Partly because of the Covid pandemic lockdowns there has been a significant growth in online-only services covering everything from banking to restaurant menus.
According to a Wired article in the UK “the number of bank and building society branches fell by a third between 2012 and 2021.”
This is all very well for those who are comfortable with technology and mobile phones but there are worries that these developments will leave behind some particularly vulnerable groups in the community.
Not only this, but there are concerns, says Wired, that “the technology is often terrible”.
Having a basic broadband service and mobile internet is becoming a necessity. But what can people do if they live, say, in a rural location where the services are patchy?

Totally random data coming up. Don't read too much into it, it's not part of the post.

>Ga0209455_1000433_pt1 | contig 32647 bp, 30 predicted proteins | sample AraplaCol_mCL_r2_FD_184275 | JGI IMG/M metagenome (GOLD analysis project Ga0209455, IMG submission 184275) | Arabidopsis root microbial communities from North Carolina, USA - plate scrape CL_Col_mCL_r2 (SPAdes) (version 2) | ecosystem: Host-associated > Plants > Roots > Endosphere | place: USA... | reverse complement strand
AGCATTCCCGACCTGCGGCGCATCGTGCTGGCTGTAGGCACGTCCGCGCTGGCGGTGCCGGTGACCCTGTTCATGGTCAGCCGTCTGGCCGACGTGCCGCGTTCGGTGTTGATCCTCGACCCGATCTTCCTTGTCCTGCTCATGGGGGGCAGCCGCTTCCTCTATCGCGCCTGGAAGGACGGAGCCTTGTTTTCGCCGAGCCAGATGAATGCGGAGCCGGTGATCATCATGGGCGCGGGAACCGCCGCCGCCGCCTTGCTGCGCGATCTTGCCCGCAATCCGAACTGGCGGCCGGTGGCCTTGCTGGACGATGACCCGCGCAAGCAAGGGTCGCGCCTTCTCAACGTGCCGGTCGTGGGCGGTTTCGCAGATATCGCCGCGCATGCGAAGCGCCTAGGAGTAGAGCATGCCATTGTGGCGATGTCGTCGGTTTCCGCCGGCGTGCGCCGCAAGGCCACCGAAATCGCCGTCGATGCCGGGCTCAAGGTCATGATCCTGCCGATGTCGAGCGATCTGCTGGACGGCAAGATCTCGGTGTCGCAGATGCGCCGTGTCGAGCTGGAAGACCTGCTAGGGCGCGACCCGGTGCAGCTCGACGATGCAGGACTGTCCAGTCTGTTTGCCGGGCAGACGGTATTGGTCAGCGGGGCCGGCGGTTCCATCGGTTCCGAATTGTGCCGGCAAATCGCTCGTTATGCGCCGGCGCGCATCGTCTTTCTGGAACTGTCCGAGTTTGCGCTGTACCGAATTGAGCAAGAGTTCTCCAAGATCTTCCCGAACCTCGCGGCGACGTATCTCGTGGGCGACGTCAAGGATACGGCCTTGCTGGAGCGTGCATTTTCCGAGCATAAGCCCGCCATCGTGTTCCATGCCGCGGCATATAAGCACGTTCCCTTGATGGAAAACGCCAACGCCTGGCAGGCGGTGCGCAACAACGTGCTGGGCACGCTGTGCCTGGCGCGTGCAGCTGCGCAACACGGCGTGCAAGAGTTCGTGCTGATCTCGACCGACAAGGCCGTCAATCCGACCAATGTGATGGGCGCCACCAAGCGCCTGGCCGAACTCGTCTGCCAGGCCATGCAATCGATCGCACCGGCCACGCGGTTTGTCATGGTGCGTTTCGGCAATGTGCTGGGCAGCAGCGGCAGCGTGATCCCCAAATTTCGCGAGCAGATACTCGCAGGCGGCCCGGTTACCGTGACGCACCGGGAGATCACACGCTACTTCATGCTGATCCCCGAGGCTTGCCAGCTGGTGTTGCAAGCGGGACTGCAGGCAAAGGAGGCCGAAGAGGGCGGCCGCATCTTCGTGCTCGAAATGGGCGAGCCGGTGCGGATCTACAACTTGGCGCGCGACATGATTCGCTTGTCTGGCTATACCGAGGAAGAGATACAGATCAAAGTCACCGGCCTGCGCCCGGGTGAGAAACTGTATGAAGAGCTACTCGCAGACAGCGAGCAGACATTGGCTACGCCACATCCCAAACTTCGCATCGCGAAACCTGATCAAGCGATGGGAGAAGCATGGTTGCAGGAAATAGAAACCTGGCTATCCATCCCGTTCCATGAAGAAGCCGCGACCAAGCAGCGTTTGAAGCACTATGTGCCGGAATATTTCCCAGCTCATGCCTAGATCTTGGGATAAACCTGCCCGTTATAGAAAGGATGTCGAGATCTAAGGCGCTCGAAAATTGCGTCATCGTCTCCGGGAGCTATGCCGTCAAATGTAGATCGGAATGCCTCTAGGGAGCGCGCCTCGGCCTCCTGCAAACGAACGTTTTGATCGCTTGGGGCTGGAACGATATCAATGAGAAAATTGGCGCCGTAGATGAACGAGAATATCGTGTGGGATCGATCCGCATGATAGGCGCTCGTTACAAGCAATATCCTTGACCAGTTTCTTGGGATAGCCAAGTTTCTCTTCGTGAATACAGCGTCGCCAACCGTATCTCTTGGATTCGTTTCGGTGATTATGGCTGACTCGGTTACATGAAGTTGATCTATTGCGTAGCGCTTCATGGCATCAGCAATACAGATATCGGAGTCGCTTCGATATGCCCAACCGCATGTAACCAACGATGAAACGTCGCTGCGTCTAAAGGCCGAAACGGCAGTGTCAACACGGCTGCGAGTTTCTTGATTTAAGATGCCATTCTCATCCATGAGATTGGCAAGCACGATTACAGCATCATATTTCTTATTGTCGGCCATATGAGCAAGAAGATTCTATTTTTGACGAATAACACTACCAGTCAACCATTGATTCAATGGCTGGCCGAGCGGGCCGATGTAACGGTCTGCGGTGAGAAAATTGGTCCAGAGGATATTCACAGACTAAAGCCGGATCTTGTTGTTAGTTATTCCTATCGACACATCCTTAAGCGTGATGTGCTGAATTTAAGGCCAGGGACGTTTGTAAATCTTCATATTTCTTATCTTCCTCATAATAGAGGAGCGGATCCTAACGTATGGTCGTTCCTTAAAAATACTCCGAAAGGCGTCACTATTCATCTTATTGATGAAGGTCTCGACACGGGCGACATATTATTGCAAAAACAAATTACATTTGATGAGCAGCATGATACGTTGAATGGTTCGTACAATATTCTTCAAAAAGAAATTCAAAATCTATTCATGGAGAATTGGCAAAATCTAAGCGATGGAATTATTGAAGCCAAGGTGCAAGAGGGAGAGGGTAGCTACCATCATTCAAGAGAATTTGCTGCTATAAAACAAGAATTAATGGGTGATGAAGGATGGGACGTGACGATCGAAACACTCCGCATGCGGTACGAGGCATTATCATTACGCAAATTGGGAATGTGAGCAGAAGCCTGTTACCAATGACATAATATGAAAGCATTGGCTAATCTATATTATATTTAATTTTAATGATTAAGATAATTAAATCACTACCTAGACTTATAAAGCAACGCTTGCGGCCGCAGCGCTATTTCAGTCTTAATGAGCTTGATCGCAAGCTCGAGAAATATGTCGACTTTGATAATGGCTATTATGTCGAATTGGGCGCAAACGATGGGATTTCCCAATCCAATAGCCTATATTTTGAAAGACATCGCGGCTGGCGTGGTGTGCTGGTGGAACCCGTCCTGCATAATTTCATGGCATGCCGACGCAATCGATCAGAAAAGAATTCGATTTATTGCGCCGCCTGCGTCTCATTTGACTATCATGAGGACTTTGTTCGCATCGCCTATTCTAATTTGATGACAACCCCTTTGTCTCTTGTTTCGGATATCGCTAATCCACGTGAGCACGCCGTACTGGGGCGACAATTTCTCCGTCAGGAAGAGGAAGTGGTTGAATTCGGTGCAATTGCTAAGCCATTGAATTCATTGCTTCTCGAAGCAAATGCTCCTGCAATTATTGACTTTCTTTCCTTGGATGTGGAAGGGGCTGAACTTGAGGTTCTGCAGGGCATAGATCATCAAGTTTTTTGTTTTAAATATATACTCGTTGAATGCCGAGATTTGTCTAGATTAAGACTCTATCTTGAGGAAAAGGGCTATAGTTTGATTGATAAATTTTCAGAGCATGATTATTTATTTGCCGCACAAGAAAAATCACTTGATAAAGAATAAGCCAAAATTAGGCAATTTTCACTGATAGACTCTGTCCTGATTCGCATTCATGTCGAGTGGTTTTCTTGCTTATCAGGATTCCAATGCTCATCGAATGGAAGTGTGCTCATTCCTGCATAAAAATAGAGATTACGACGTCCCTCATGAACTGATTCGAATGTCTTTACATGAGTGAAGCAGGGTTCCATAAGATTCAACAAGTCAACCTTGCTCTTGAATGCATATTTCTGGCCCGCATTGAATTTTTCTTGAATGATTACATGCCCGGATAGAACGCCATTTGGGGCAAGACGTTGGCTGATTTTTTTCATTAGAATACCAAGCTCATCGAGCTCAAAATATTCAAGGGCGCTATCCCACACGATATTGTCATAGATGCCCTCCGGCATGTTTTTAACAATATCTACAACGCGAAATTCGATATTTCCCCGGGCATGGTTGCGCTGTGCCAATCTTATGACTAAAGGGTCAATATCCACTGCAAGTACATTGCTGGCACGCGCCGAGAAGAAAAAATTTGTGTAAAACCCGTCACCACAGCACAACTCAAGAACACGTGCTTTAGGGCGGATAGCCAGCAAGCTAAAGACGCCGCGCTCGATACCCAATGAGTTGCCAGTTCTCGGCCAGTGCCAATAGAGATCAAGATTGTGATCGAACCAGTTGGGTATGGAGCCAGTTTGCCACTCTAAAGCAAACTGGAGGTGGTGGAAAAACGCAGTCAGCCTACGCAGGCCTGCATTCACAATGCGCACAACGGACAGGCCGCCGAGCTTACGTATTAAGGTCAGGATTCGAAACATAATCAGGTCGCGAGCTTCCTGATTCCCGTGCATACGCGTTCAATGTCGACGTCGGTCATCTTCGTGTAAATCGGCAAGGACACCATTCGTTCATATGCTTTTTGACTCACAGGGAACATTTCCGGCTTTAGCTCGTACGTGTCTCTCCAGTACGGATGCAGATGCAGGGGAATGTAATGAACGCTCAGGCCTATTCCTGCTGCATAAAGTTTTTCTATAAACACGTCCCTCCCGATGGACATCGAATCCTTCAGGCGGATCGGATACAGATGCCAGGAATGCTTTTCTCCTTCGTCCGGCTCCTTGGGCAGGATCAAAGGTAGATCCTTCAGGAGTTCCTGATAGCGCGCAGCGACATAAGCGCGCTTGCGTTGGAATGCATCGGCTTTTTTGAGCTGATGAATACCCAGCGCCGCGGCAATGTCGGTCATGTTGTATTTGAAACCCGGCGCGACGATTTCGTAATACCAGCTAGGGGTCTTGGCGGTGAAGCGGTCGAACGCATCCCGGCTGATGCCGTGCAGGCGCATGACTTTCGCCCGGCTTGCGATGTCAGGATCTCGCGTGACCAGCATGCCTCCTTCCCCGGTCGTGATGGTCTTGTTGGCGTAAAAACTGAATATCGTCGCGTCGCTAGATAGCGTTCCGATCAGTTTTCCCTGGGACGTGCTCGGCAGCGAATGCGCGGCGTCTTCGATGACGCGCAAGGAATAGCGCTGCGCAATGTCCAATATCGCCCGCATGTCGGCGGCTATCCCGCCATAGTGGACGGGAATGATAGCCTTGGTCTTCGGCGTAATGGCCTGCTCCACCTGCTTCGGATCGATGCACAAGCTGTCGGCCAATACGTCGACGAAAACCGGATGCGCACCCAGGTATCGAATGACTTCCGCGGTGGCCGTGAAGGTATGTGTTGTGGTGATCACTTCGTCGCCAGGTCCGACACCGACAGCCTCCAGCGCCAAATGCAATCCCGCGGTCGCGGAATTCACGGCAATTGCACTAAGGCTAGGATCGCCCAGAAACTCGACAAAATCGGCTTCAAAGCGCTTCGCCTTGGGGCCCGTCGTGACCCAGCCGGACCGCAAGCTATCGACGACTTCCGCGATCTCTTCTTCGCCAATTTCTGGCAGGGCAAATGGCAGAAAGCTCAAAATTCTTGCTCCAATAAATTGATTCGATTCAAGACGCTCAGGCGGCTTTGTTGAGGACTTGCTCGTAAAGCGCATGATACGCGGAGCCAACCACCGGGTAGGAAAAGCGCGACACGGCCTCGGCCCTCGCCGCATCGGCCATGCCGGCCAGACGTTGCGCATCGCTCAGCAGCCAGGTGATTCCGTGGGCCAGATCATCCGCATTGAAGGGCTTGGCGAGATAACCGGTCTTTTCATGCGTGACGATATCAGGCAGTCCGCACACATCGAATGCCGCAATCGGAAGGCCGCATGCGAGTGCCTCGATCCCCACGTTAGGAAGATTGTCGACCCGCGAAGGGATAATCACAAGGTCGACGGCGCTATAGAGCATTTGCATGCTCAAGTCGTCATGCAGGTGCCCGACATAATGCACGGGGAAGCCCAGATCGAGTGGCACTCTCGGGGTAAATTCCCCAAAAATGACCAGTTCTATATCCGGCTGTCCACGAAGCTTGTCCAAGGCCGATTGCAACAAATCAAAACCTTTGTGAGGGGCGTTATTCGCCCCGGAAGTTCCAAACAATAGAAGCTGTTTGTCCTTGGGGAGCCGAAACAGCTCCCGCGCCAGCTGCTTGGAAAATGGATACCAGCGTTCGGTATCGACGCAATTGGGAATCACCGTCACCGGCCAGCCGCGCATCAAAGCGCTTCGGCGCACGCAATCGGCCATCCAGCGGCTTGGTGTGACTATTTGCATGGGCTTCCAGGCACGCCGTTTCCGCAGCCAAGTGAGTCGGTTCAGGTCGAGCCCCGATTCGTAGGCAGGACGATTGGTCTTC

Similarly, there are some groups such as pensioners or those on a low income who may not be able to afford these services, regardless of whether they are tch literate or not.
According to Wired “An estimated 2.9 billion people—37 percent of the world’s population—have never used the internet, according to the International Telecommunication Union (ITU), the United Nations’ IT agency”.
Clearly, there is a need for governments to set a basic level of service for all citizens regardless of income or access to technology.